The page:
How to Trim the Top of a Plant

Pruning shears and clippers image by S.F. Heron

Overview

Trimming the top off a plant is an extreme measure to control the upward growth of the plant. Topping off involves shearing away the branches furthest away from the ground. This technique doesn't come highly recommended by gardeners as a method of controlling plant or shrub shape. Unless you're trimming a hedge, slicing the top of a plant off will disturb the plant's natural shape. All plants grow based on light availability and soil conditions, making the most by adapting to the given situation. Always trim the top of a plant without harming its natural growth pattern.

Step 1

Evaluate the best time of year for each particular plant for trimming. Some flowering shrubs should be trimmed right after they finish blooming. Others thrive when trimmed during the coldest months of the winter. Check with your local nursery to determine the best time to trim each plant.

Step 2

Plug in extension cords to ensure the cords don't interfere with your movement and that you cannot mistakenly cut into a cord while trimming. Wear protective goggles to keep flying plant debris from your eyes. If you're trimming an evergreen, protect your arms by wearing a long-sleeved shirt.

Step 3

Evaluate the plant you want to trim. Trimming the top of a plant isn't recommended for anything other than a hedge. If you "top off" a flowering shrub, you'll encourage the plant to concentrate blooms on the top where the most recent cuts have been made. When you clip a plant back, it rejuvenates at the point of clipping. You'll be creating a bushy area on the plant that will make it look top heavy.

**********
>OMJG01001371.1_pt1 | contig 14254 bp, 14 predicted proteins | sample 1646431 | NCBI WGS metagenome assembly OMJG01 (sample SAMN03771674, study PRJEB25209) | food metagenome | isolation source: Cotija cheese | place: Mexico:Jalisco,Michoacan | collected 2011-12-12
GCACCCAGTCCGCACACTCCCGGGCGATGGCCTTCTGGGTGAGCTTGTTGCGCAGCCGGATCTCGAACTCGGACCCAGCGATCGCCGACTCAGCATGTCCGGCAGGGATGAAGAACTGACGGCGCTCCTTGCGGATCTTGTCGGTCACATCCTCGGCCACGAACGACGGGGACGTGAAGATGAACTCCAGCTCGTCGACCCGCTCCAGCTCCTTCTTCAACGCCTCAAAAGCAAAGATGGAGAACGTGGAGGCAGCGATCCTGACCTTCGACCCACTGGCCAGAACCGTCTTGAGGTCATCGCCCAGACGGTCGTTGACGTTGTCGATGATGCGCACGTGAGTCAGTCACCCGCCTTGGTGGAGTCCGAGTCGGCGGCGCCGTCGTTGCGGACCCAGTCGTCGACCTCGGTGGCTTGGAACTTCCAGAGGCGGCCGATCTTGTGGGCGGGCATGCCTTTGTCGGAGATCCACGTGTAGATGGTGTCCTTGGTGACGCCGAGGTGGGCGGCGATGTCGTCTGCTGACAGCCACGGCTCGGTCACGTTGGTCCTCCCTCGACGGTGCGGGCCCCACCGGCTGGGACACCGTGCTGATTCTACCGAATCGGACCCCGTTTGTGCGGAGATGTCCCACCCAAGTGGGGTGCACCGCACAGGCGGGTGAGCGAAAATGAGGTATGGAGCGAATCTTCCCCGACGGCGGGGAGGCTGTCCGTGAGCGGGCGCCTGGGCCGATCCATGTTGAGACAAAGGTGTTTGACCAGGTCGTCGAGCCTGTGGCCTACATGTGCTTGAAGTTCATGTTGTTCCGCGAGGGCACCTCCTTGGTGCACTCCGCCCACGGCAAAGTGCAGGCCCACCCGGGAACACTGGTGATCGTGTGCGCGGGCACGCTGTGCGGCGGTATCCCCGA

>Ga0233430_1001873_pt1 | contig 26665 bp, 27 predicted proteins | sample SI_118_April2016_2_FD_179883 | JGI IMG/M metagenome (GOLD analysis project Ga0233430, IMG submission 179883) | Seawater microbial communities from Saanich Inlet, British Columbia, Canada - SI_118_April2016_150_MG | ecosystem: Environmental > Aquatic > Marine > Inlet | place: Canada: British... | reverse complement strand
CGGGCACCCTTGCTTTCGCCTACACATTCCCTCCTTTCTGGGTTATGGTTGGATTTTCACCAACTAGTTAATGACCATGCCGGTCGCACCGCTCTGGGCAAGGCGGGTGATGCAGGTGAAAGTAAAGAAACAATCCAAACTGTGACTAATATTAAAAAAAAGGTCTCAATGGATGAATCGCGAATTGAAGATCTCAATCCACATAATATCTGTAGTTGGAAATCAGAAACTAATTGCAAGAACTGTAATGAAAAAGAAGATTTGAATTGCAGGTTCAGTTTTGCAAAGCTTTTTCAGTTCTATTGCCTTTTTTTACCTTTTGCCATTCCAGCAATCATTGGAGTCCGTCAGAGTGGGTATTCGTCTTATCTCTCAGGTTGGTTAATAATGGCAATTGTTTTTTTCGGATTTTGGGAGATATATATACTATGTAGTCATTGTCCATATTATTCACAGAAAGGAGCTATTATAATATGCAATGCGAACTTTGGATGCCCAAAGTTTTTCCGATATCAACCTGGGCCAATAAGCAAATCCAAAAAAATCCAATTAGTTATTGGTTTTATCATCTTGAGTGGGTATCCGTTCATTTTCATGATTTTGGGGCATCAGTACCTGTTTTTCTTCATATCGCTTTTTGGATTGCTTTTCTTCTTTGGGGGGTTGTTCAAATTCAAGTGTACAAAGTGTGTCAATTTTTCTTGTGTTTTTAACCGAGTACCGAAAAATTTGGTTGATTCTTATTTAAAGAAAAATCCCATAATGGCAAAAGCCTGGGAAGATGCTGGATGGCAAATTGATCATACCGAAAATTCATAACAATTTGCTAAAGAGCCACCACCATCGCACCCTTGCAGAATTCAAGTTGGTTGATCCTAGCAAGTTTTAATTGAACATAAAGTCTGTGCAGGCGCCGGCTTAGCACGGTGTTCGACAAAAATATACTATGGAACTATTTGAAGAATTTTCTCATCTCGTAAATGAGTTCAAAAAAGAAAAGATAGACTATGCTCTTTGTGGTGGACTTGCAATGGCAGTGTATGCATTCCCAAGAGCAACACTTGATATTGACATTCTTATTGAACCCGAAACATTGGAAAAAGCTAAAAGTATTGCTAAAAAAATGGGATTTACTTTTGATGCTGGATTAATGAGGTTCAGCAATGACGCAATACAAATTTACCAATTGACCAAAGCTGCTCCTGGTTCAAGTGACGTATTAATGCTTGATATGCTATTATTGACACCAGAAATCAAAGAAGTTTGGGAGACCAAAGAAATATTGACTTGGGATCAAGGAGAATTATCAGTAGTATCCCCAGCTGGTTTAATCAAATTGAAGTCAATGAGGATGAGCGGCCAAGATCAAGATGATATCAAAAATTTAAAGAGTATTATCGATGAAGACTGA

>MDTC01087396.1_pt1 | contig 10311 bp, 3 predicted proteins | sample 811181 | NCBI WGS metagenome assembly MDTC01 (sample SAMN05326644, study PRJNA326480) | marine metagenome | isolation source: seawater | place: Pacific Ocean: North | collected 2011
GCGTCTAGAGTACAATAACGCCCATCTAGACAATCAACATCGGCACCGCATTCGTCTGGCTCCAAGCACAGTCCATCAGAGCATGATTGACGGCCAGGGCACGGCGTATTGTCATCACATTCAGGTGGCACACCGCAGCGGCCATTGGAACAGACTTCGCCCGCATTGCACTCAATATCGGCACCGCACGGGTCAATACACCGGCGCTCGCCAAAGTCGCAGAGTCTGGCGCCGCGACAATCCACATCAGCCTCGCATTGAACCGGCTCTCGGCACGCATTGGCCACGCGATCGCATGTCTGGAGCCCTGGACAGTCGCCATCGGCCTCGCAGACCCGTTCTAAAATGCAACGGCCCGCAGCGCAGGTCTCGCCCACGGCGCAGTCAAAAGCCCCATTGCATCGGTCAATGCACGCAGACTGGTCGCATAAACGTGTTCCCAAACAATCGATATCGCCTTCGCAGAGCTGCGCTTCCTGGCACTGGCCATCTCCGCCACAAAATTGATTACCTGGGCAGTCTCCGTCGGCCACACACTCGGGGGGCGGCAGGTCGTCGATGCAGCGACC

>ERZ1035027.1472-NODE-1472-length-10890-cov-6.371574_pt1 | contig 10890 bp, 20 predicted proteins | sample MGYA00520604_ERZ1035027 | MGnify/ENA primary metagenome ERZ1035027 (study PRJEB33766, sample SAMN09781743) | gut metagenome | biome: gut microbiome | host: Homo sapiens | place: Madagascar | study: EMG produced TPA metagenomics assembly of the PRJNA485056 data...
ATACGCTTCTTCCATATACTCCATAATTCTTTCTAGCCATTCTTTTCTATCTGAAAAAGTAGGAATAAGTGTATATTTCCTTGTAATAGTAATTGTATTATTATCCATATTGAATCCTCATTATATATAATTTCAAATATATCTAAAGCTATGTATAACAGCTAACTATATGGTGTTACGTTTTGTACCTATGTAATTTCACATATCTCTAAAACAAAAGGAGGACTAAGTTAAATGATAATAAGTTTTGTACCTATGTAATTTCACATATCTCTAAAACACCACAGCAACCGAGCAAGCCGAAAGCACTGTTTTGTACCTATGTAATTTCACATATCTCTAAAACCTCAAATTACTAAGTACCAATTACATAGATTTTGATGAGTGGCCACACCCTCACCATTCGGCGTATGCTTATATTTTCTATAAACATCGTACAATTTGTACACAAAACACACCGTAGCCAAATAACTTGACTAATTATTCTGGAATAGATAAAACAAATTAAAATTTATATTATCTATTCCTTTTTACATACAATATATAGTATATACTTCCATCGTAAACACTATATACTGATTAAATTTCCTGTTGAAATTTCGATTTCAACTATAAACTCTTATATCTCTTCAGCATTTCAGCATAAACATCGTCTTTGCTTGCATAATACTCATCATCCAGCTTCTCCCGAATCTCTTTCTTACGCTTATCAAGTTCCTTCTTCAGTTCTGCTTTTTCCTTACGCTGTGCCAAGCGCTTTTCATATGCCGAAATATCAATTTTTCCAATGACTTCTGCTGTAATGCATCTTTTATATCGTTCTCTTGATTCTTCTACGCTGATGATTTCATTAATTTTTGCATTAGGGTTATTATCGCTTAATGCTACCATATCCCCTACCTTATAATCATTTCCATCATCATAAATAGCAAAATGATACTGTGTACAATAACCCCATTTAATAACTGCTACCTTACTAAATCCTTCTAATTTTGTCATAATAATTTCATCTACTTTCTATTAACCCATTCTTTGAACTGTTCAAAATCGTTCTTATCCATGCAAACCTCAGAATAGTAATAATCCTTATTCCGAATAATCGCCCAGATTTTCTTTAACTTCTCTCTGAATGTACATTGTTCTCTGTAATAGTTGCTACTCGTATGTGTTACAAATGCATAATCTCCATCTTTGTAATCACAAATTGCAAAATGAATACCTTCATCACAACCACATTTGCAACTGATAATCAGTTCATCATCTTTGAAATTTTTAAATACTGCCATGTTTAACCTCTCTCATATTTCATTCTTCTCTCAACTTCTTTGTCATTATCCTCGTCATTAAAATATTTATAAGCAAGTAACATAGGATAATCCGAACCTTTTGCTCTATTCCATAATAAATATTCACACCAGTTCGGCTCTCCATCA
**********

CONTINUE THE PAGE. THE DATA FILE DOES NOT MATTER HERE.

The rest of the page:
Step 4

Trim the top of any plant other than a hedge with a process called thinning. Thinning involves choosing older, randomly spaced branches and clipping these branches back with a 45-degree cut at the point where the branch joins the parent trunk of the plant. This type of trimming encourages growth in the interior of the plant. The angle of the cut refers to 45-degrees from vertical. This cut allows for quick healing of the wound to prevent insect and disease infestation.

Step 5

Avoid partial clipping of branches to shape the plant. If you must trim half a branch, be sure to clip back to a bud. Remember that your aim lies in maintaining the plant's natural shape.

Things You'll Need

  • Pruning shears
  • Hedge clippers (electric)
  • Extension cords
  • Pruning loppers
  • Goggles or protective eyewear

References

  • Texas A&M University Extension
  • University of Georgia
Keywords: plant trimming, trim top of plant, pruning plants

About this Author

S.F. Heron is an avid gardener with over three years of experience in online writing and a working background in aviation and earth and ocean sciences. She is published on various websites and holds a Bachelor of Science degree in journalism from the University of Maryland.

Photo by: S.F. Heron